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Waiting For Spider-Man? New Marvel Comic Features Charter School Lottery

With his application to a charter school, the new Spider-Man, Miles Morales, really is a 21st century teen.


It looks like Marvel's commitment to making the 21st-century Spider-Man more diverse "in background and experience" goes beyond replacing a killed-off Peter Parker with half-black, half-Latino teen Miles Morales. In Ultimate Comics Spider-Man, which debuts in September, the Brooklyn-born Morales also participates in a high-pressure charter school lottery similar to those seen in the documentary Waiting For "Superman".

Thanks to a preview from Comic Book Resources, we get to see Morales and his parents waiting anxiously for their lottery number to come up. The number 42 is drawn, but does that mean that Morales is in the charter or not? Without the accompanying words, it's hard to tell for sure:

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Teachers to Take Center Stage at NBC's Upcoming Education Nation Summit

The event will focus on solutions and the daily lives of American teachers.

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The Pygmalion Effect: Does Calling It a "Failing School" Make It One?

There's been an incredible spike in the prevalence of the term “failing school”—and that label itself could be hurting our education system.

Nowadays it's pretty common to hear talk about “failing schools.” We rarely pause to consider, however, that that label might suggest the students and teachers inside the building are failures themselves. And our casual use of the term could have pretty dangerous consequences.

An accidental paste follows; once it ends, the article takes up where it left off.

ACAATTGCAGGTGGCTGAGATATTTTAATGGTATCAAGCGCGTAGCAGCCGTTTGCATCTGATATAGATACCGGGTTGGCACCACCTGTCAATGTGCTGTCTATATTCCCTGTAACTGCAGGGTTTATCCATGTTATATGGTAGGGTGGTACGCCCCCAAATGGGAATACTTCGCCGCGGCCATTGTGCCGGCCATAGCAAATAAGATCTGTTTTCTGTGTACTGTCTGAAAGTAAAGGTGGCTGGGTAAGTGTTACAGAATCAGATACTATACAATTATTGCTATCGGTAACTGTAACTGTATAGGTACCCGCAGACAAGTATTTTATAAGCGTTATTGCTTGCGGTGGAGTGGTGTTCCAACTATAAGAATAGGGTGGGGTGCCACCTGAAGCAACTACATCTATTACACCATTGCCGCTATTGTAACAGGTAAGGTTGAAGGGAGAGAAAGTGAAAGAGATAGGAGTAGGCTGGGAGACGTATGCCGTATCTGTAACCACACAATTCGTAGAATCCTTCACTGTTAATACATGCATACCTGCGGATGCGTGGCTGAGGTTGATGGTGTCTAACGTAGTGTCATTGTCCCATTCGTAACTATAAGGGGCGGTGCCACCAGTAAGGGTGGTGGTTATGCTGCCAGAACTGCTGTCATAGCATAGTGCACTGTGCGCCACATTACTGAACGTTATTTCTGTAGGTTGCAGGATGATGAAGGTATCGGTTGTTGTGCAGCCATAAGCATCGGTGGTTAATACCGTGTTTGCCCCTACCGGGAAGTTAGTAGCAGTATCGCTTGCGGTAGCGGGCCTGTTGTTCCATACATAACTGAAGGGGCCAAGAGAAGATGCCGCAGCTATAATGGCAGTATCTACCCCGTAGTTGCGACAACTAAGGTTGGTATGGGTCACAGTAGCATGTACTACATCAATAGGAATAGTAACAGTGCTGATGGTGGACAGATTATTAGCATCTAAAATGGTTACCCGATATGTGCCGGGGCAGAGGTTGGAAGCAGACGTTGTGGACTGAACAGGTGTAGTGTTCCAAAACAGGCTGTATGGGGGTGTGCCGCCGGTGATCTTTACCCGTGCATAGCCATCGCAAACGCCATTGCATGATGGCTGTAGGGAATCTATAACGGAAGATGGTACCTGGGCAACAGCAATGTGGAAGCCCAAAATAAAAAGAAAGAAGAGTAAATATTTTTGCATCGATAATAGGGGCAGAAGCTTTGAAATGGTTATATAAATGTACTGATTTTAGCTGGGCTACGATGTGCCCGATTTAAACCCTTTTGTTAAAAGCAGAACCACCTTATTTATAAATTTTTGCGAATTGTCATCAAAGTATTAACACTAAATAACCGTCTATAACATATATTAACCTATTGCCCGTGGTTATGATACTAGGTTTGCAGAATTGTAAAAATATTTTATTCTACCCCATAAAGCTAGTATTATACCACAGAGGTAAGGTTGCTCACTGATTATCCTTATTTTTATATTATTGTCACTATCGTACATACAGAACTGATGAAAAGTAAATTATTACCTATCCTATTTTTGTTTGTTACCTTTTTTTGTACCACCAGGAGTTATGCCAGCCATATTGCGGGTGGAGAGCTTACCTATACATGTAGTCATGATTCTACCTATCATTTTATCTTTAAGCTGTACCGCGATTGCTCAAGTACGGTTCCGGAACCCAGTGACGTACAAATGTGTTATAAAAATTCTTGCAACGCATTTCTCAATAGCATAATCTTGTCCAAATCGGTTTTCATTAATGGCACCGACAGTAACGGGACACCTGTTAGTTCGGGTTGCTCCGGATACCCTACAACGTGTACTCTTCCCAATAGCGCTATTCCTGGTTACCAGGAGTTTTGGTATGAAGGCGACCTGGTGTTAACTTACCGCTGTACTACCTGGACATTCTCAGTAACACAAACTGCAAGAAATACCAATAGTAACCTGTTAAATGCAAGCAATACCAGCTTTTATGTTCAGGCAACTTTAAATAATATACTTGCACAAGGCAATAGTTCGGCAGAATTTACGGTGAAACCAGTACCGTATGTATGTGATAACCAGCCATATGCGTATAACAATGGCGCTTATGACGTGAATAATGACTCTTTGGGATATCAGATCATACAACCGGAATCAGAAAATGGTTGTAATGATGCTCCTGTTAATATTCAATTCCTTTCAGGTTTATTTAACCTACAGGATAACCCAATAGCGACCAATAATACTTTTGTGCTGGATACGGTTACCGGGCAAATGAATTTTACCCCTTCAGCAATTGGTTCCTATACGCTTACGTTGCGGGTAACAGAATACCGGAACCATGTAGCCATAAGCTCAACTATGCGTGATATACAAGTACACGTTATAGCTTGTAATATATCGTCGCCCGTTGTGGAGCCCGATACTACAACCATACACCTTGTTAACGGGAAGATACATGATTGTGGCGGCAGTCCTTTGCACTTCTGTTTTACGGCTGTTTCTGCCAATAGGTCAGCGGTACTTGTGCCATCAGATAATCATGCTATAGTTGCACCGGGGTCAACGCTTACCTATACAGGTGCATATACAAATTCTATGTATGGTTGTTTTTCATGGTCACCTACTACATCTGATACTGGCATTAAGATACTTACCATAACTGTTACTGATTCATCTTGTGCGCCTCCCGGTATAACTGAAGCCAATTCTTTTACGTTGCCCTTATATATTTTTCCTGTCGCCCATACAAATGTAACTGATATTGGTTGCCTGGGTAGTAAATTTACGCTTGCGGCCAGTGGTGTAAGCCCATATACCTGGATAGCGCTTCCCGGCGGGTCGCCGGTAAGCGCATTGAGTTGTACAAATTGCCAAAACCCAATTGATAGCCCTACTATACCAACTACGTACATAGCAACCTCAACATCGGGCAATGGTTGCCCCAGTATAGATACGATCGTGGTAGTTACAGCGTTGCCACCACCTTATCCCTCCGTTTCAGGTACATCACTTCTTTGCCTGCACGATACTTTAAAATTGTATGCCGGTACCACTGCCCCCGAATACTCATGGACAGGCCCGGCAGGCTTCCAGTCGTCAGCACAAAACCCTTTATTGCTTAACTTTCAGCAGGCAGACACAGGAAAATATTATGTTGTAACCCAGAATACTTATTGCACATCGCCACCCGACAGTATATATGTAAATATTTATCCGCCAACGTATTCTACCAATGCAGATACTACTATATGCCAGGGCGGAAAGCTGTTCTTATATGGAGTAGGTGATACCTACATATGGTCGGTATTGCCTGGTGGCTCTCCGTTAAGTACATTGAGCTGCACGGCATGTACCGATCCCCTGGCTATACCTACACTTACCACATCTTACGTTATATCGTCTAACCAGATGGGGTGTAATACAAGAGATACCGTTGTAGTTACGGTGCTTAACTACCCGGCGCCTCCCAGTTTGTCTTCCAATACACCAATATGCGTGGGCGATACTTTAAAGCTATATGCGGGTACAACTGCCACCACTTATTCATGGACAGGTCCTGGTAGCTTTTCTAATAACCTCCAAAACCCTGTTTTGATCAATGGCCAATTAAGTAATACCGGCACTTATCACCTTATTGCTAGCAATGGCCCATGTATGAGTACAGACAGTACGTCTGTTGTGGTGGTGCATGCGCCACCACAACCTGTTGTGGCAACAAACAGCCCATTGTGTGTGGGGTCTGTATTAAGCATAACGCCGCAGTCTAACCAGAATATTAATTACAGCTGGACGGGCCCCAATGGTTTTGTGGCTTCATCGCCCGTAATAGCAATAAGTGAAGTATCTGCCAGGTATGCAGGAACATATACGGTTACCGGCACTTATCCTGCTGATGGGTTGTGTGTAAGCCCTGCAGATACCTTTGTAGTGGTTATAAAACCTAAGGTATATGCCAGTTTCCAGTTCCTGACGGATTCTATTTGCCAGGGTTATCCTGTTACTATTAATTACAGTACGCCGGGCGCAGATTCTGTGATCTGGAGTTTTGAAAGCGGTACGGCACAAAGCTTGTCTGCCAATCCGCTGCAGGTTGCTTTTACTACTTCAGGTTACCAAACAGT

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Waiting for Superman Can Stop Waiting for Oscar

The Academy Awards dissed the biggest education documentary of 2010. What gives?


Nominees for the 83rd Academy Awards were announced yesterday, and in the documentary category Exit through the Gift Shop, Gasland, Inside Job, Restrepo and Waste Land were all given nods. The documentary you probably heard about most last year—and probably actually saw—was not. Oscar dissed Waiting for 'Superman.'

When Superman made its debut, pundits claimed an Oscar would sit next to the golden statue director Davis Guggenheim garnered for An Inconvenient Truth. Despite the cast appearing on Oprah and generous support from Bill Gates, that's not happening and a few interesting theories are floating around about why.

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Geoffrey Canada Tells Stephen Colbert Racism Has Nothing to Do with the Achievement Gap

The Waiting for Superman star says teachers unions are to blame for everything wrong in public education.

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Why isn’t public education fixed yet? According to the Harlem Children’s Zone founder and Waiting for Superman star Geoffrey Canada, if teachers unions didn’t exist, all would be well in our nation’s schools. Such talk is par for the course for Canada, but on Tuesday night’s episode of The Colbert Report, he added something new to his education reform spiel. Canada claimed that racism has nothing to do with the achievement gap.

When Colbert asked Canada to explain what the achievement gap is, Canada replied, “As soon as we can test kids, we find between a 25- to 35-point difference between white kids and black kids in math and in reading.”

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Borders Wants to Give You a $15 Donors Choose Gift Card

Want to pick up the latest novel and hook up a classroom with much-needed resources? This weekend you can do both.


Want to pick up the latest novel and hook up a classroom with much-needed resources? This weekend you can do both—if you head to your local Borders bookstore.

Borders has partnered up with Donors Choose, the online charity that allows everyday citizens to support classrooms in need. During Borders Super Classroom Days if you head to a store and buy something on either Saturday, December 4, or Sunday, December 5, you'll get a $15 Donors Choose gift card that you can donate to the classroom of your choice.

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